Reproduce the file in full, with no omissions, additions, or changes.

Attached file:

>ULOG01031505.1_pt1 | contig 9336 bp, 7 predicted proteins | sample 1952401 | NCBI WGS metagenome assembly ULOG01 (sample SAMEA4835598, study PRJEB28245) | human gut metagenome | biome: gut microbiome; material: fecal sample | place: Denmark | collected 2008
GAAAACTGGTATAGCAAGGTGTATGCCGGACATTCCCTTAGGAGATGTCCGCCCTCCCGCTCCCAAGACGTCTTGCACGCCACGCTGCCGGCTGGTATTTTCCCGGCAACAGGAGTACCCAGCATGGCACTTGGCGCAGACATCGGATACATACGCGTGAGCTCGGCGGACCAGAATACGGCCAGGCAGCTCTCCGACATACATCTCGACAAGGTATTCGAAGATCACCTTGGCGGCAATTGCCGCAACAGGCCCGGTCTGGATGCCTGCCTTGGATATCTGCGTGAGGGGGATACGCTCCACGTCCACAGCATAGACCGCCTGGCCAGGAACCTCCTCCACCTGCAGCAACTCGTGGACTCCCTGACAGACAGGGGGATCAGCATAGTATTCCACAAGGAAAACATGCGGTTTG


>ULOG01031505.1_pt1 | contig 9336 bp, 7 predicted proteins | sample 1952401 | NCBI WGS metagenome assembly ULOG01 (sample SAMEA4835598, study PRJEB28245) | human gut metagenome | biome: gut microbiome; material: fecal sample | place: Denmark | collected 2008
GAAAACTGGTATAGCAAGGTGTATGCCGGACATTCCCTTAGGAGATGTCCGCCCTCCCGCTCCCAAGACGTCTTGCACGCCACGCTGCCGGCTGGTATTTTCCCGGCAACAGGAGTACCCAGCATGGCACTTGGCGCAGACATCGGATACATACGCGTGAGCTCGGCGGACCAGAATACGGCCAGGCAGCTCTCCGACATACATCTCGACAAGGTATTCGAAGATCACCTTGGCGGCAATTGCCGCAACAGGCCCGGTCTGGATGCCTGCCTTGGATATCTGCGTGAGGGGGATACGCTCCACGTCCACAGCATAGACCGCCTGGCCAGGAACCTCCTCCACCTGCAGCAACTCGTGGACTCCCTGACAGACAGGGGGATCAGCATAGTATTCCACAAGGAAAACATGCGGTTTG